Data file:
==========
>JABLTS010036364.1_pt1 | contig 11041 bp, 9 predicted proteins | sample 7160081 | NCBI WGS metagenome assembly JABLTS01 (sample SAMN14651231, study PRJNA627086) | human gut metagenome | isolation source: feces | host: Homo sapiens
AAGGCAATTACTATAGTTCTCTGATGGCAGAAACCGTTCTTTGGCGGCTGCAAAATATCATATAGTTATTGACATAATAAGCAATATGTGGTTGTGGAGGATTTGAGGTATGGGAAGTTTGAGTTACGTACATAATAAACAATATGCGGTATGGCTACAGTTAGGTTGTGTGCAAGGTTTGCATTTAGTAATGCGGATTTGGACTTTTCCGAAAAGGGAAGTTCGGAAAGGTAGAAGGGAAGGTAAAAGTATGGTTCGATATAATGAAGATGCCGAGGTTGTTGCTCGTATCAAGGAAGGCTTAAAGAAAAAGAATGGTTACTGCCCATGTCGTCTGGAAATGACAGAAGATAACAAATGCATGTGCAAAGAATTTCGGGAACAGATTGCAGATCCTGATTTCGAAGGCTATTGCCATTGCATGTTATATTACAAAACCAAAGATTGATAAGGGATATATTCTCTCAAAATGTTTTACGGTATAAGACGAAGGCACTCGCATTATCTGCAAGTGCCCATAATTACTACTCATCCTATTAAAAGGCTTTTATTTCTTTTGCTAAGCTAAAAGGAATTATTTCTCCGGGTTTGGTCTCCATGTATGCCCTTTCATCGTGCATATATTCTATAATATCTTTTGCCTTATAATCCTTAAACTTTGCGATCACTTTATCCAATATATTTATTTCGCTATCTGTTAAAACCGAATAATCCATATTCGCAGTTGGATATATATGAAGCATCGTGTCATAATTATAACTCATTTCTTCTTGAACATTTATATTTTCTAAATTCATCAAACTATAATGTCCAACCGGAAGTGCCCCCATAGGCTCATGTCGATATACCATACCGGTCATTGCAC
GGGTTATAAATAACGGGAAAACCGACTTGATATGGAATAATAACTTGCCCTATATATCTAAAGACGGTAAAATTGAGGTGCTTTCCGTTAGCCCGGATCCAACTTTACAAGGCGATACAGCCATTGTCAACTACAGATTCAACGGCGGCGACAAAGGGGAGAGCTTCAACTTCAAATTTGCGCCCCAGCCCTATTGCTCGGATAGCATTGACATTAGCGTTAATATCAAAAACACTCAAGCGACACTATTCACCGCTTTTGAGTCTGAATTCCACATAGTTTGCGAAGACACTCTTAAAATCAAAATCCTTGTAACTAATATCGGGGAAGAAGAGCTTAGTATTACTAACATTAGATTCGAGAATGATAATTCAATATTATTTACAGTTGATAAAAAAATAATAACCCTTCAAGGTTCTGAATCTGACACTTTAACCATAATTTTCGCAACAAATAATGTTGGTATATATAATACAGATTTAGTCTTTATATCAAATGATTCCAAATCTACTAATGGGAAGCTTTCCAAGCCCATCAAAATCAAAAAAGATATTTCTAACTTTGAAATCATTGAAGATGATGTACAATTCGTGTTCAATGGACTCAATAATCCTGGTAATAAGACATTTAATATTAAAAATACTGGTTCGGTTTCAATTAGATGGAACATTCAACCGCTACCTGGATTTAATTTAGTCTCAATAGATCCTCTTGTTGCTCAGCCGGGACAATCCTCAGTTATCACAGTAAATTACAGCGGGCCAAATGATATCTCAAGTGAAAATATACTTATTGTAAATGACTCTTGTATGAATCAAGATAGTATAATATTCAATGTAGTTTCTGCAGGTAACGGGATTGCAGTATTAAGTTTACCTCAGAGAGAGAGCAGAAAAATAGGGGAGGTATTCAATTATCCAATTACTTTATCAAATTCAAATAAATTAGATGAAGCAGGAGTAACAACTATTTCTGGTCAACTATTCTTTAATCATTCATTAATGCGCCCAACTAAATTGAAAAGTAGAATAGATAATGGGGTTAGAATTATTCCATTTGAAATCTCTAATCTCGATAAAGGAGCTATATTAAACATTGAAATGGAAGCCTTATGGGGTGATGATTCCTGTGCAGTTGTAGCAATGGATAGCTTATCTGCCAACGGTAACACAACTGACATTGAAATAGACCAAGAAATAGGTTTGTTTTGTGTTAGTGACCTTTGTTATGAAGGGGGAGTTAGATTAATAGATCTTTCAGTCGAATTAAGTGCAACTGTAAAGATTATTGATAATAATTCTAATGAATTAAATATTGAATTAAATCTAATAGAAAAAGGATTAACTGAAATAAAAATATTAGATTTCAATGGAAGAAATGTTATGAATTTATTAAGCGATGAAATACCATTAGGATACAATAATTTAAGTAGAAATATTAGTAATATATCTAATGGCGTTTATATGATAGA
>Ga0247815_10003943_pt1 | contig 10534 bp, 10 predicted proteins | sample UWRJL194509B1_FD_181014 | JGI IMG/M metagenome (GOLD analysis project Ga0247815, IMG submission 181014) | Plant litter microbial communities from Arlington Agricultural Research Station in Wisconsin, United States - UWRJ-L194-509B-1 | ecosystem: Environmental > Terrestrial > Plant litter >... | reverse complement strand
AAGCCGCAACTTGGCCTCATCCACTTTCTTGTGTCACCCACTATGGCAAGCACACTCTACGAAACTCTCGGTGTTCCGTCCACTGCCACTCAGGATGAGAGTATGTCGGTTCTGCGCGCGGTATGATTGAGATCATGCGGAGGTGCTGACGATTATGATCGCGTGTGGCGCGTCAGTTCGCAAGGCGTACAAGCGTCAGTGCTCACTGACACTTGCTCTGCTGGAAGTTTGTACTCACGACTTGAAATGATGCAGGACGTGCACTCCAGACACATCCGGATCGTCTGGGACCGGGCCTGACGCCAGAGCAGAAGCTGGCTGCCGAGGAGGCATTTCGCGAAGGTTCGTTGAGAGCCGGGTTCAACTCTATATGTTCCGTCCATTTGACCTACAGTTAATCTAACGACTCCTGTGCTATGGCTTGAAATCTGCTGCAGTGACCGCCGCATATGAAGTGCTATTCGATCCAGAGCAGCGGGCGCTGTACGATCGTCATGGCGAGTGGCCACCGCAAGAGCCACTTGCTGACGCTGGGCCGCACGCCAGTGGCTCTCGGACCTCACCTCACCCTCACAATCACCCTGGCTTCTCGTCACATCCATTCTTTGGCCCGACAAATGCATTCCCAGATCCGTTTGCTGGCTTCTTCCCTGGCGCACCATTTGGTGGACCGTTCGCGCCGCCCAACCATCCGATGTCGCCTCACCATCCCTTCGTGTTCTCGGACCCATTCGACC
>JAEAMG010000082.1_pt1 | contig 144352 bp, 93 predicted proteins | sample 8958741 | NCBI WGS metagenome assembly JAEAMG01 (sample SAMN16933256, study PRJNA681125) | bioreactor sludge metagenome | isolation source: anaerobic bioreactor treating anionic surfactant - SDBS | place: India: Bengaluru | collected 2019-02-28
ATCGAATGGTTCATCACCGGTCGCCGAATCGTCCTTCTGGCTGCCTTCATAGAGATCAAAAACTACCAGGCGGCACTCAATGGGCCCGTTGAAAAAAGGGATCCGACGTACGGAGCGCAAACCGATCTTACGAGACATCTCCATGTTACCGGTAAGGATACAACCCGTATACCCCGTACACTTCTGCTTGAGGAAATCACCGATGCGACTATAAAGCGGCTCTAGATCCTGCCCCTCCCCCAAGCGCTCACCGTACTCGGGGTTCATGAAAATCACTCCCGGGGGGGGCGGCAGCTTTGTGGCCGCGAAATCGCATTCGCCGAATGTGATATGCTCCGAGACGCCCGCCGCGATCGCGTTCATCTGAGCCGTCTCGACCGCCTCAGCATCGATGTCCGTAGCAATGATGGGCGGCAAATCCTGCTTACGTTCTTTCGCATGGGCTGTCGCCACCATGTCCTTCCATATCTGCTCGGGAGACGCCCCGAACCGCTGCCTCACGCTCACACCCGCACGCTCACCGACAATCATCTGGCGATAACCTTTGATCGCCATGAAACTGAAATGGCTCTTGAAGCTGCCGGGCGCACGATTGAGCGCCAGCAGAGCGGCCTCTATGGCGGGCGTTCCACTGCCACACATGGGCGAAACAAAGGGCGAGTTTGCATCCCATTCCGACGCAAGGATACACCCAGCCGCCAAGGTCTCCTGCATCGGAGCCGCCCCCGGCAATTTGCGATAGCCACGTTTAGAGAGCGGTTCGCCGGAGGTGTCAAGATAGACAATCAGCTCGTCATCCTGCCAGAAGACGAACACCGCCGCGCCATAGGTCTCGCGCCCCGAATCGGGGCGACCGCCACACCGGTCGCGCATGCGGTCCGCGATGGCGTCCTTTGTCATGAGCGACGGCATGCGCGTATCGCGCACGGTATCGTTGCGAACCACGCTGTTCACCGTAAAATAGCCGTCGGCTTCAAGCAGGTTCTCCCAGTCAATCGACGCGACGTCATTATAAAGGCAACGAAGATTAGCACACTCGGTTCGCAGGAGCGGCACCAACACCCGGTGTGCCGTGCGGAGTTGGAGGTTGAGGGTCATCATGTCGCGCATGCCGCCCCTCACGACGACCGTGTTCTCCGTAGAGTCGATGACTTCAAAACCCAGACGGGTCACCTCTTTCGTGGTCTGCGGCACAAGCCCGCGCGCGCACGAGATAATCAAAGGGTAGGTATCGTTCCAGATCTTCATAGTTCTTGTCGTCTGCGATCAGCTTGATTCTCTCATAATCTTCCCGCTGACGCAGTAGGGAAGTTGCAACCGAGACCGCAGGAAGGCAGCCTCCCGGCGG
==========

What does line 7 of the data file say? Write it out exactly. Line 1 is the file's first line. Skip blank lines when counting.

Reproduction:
ATCGAATGGTTCATCACCGGTCGCCGAATCGTCCTTCTGGCTGCCTTCATAGAGATCAAAAACTACCAGGCGGCACTCAATGGGCCCGTTGAAAAAAGGGATCCGACGTACGGAGCGCAAACCGATCTTACGAGACATCTCCATGTTACCGGTAAGGATACAACCCGTATACCCCGTACACTTCTGCTTGAGGAAATCACCGATGCGACTATAAAGCGGCTCTAGATCCTGCCCCTCCCCCAAGCGCTCACCGTACTCGGGGTTCATGAAAATCACTCCCGGGGGGGGCGGCAGCTTTGTGGCCGCGAAATCGCATTCGCCGAATGTGATATGCTCCGAGACGCCCGCCGCGATCGCGTTCATCTGAGCCGTCTCGACCGCCTCAGCATCGATGTCCGTAGCAATGATGGGCGGCAAATCCTGCTTACGTTCTTTCGCATGGGCTGTCGCCACCATGTCCTTCCATATCTGCTCGGGAGACGCCCCGAACCGCTGCCTCACGCTCACACCCGCACGCTCACCGACAATCATCTGGCGATAACCTTTGATCGCCATGAAACTGAAATGGCTCTTGAAGCTGCCGGGCGCACGATTGAGCGCCAGCAGAGCGGCCTCTATGGCGGGCGTTCCACTGCCACACATGGGCGAAACAAAGGGCGAGTTTGCATCCCATTCCGACGCAAGGATACACCCAGCCGCCAAGGTCTCCTGCATCGGAGCCGCCCCCGGCAATTTGCGATAGCCACGTTTAGAGAGCGGTTCGCCGGAGGTGTCAAGATAGACAATCAGCTCGTCATCCTGCCAGAAGACGAACACCGCCGCGCCATAGGTCTCGCGCCCCGAATCGGGGCGACCGCCACACCGGTCGCGCATGCGGTCCGCGATGGCGTCCTTTGTCATGAGCGACGGCATGCGCGTATCGCGCACGGTATCGTTGCGAACCACGCTGTTCACCGTAAAATAGCCGTCGGCTTCAAGCAGGTTCTCCCAGTCAATCGACGCGACGTCATTATAAAGGCAACGAAGATTAGCACACTCGGTTCGCAGGAGCGGCACCAACACCCGGTGTGCCGTGCGGAGTTGGAGGTTGAGGGTCATCATGTCGCGCATGCCGCCCCTCACGACGACCGTGTTCTCCGTAGAGTCGATGACTTCAAAACCCAGACGGGTCACCTCTTTCGTGGTCTGCGGCACAAGCCCGCGCGCGCACGAGATAATCAAAGGGTAGGTATCGTTCCAGATCTTCATAGTTCTTGTCGTCTGCGATCAGCTTGATTCTCTCATAATCTTCCCGCTGACGCAGTAGGGAAGTTGCAACCGAGACCGCAGGAAGGCAGCCTCCCGGCGG